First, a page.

Menon’s point is as logical as it is weighty. What makes the battle against climate change in Asia uniquely significant? Why is that question worth asking? Broadly speaking, two answers stand out: vulnerability and path dependence.

Region at risk

For one, the effects of climate change are felt intensely. In 2019, Indonesia took the decision to relocate its capital from Jakarta to a province on the island of Borneo. Among the many factors influencing that decision was the stark reality of a sinking Jakarta: by some estimates, a quarter of the city could be submerged by 2050. Was the Jakarta decision a canary in the coal mine?

Like Jakarta, the rest of Asia’s vulnerability to a warmer planet is ubiquitously considered a reason for concern. Its exposure to the severe consequences of more frequent, more intense adverse weather changes is alarming.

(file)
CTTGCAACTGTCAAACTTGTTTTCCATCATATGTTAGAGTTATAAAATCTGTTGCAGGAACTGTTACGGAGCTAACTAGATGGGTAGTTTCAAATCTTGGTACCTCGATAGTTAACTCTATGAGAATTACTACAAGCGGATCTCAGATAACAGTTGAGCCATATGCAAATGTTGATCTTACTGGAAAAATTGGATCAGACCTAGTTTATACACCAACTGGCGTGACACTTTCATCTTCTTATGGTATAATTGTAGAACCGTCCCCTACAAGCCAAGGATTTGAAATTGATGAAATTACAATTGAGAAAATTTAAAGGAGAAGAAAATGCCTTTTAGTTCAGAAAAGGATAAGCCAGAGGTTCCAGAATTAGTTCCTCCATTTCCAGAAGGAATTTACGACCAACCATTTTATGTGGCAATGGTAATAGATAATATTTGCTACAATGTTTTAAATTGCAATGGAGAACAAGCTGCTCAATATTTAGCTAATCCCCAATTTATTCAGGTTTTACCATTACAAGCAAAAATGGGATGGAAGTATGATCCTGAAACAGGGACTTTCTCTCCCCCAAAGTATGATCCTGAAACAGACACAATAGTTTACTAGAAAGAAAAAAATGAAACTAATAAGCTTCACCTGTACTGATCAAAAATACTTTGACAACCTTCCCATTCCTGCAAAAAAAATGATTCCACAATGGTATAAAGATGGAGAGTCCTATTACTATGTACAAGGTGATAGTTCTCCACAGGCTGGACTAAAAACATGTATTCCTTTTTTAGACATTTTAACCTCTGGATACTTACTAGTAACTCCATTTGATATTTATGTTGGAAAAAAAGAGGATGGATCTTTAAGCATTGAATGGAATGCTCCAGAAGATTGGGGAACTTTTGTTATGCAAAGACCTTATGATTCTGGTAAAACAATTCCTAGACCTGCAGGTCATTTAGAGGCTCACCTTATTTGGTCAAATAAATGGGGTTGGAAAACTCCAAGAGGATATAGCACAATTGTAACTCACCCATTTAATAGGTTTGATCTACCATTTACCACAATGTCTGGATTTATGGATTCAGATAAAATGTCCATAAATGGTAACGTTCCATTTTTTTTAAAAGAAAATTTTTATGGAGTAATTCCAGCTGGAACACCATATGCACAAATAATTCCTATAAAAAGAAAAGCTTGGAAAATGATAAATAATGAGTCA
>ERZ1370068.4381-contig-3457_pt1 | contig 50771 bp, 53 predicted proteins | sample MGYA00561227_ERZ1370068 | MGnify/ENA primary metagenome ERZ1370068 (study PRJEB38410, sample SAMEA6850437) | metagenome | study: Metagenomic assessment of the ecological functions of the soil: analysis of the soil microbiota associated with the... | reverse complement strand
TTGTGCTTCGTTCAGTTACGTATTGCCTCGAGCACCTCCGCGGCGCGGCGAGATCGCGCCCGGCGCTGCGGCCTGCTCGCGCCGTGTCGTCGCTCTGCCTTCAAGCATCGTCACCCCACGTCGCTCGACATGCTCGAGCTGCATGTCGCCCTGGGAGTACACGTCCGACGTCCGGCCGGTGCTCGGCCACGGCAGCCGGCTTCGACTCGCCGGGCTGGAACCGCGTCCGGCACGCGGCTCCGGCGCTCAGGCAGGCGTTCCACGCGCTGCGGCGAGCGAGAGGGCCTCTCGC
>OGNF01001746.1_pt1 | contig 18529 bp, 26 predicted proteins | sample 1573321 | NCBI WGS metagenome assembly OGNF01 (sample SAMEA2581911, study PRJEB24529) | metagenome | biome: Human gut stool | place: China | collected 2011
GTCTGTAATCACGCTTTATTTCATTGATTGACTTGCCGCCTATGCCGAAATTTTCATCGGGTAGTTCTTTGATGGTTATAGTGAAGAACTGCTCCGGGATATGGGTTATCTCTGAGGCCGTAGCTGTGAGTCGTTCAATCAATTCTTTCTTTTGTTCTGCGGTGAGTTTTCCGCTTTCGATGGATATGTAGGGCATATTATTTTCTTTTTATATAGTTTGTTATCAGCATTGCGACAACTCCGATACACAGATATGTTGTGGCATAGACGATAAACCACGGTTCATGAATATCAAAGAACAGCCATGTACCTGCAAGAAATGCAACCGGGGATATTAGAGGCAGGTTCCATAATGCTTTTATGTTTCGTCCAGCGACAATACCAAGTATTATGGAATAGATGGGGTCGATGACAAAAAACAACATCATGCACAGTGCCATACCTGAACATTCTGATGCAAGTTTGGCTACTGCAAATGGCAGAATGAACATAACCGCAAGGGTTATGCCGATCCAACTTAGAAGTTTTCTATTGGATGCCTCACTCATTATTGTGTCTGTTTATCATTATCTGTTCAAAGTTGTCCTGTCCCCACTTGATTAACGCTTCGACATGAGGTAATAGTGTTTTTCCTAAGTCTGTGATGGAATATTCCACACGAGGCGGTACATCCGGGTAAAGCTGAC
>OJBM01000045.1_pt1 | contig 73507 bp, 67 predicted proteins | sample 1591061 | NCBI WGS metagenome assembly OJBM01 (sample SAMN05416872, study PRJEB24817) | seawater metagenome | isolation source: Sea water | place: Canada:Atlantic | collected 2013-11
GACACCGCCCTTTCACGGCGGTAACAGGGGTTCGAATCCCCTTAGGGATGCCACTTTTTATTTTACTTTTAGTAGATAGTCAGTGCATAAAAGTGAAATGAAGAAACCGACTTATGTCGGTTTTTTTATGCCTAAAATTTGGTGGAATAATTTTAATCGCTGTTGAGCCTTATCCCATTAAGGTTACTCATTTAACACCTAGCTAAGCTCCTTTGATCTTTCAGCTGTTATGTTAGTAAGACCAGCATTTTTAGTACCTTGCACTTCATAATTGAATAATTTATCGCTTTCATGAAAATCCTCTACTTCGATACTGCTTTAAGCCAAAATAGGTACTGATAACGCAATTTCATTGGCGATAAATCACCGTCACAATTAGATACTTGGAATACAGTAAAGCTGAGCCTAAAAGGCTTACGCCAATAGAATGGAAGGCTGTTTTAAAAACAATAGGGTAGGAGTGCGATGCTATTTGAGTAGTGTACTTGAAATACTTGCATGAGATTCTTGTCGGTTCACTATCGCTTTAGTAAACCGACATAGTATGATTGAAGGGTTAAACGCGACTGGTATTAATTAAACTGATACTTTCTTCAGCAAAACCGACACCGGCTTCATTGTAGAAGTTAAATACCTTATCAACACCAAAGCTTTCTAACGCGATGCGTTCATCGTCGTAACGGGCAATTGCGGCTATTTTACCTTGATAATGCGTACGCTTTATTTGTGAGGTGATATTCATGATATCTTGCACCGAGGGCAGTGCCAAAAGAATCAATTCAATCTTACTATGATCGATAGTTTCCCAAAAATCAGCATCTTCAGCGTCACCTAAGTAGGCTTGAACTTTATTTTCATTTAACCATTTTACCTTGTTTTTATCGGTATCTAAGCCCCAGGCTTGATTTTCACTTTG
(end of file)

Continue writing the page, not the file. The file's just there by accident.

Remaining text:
According to research from consulting firm McKinsey outcomes such as rising flood risk and temperatures are expected to lead to elevated levels of infrastructure risks and food security concerns. For example, the McKinsey report finds “about $1.2tn in capital stock in Asia is expected to be damaged by riverine flooding in a given year by 2050”.

Of all these factors, topography is perhaps Asia’s greatest vulnerability. According to the UN’s Economic and Social Commission for Asia and the Pacific (UNESCAP), Asia is the world’s most disaster-prone region and 2.4bn people live in low-lying coastal areas, regions particularly susceptible to rising sea levels. This translates into a disturbing reality: for every two-metre sea level rise, 180m Asians could be displaced, according to the UN Development Programme.